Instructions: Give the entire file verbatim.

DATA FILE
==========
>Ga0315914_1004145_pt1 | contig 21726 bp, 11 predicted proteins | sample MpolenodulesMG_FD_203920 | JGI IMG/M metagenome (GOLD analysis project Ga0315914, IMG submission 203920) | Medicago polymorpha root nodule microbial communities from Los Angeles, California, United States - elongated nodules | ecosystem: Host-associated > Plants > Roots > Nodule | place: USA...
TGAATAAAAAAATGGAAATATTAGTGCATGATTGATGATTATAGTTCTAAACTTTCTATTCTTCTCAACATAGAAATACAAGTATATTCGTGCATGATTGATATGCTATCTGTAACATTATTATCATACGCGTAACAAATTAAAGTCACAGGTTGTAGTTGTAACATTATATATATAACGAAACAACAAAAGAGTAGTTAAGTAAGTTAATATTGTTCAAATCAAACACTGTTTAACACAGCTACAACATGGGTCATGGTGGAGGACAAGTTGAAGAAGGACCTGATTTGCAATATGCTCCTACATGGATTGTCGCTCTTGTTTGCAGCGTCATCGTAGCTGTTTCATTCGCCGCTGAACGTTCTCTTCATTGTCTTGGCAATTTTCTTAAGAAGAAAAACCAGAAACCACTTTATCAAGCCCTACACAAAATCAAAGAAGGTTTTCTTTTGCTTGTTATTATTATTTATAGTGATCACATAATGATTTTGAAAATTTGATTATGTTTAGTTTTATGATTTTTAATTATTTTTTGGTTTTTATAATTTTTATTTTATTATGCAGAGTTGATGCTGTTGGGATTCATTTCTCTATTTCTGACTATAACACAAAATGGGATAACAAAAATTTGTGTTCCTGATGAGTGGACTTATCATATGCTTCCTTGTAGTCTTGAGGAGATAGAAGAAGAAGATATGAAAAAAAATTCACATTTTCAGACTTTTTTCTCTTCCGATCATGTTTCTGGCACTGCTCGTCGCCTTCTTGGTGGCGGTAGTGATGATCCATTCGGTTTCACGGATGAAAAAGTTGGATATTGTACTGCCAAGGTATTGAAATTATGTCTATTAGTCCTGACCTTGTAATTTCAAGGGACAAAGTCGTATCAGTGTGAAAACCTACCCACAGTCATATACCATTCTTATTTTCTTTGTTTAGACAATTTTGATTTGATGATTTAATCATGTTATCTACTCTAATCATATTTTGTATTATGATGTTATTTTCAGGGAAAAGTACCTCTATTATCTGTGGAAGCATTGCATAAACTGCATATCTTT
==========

>Ga0315914_1004145_pt1 | contig 21726 bp, 11 predicted proteins | sample MpolenodulesMG_FD_203920 | JGI IMG/M metagenome (GOLD analysis project Ga0315914, IMG submission 203920) | Medicago polymorpha root nodule microbial communities from Los Angeles, California, United States - elongated nodules | ecosystem: Host-associated > Plants > Roots > Nodule | place: USA...
TGAATAAAAAAATGGAAATATTAGTGCATGATTGATGATTATAGTTCTAAACTTTCTATTCTTCTCAACATAGAAATACAAGTATATTCGTGCATGATTGATATGCTATCTGTAACATTATTATCATACGCGTAACAAATTAAAGTCACAGGTTGTAGTTGTAACATTATATATATAACGAAACAACAAAAGAGTAGTTAAGTAAGTTAATATTGTTCAAATCAAACACTGTTTAACACAGCTACAACATGGGTCATGGTGGAGGACAAGTTGAAGAAGGACCTGATTTGCAATATGCTCCTACATGGATTGTCGCTCTTGTTTGCAGCGTCATCGTAGCTGTTTCATTCGCCGCTGAACGTTCTCTTCATTGTCTTGGCAATTTTCTTAAGAAGAAAAACCAGAAACCACTTTATCAAGCCCTACACAAAATCAAAGAAGGTTTTCTTTTGCTTGTTATTATTATTTATAGTGATCACATAATGATTTTGAAAATTTGATTATGTTTAGTTTTATGATTTTTAATTATTTTTTGGTTTTTATAATTTTTATTTTATTATGCAGAGTTGATGCTGTTGGGATTCATTTCTCTATTTCTGACTATAACACAAAATGGGATAACAAAAATTTGTGTTCCTGATGAGTGGACTTATCATATGCTTCCTTGTAGTCTTGAGGAGATAGAAGAAGAAGATATGAAAAAAAATTCACATTTTCAGACTTTTTTCTCTTCCGATCATGTTTCTGGCACTGCTCGTCGCCTTCTTGGTGGCGGTAGTGATGATCCATTCGGTTTCACGGATGAAAAAGTTGGATATTGTACTGCCAAGGTATTGAAATTATGTCTATTAGTCCTGACCTTGTAATTTCAAGGGACAAAGTCGTATCAGTGTGAAAACCTACCCACAGTCATATACCATTCTTATTTTCTTTGTTTAGACAATTTTGATTTGATGATTTAATCATGTTATCTACTCTAATCATATTTTGTATTATGATGTTATTTTCAGGGAAAAGTACCTCTATTATCTGTGGAAGCATTGCATAAACTGCATATCTTT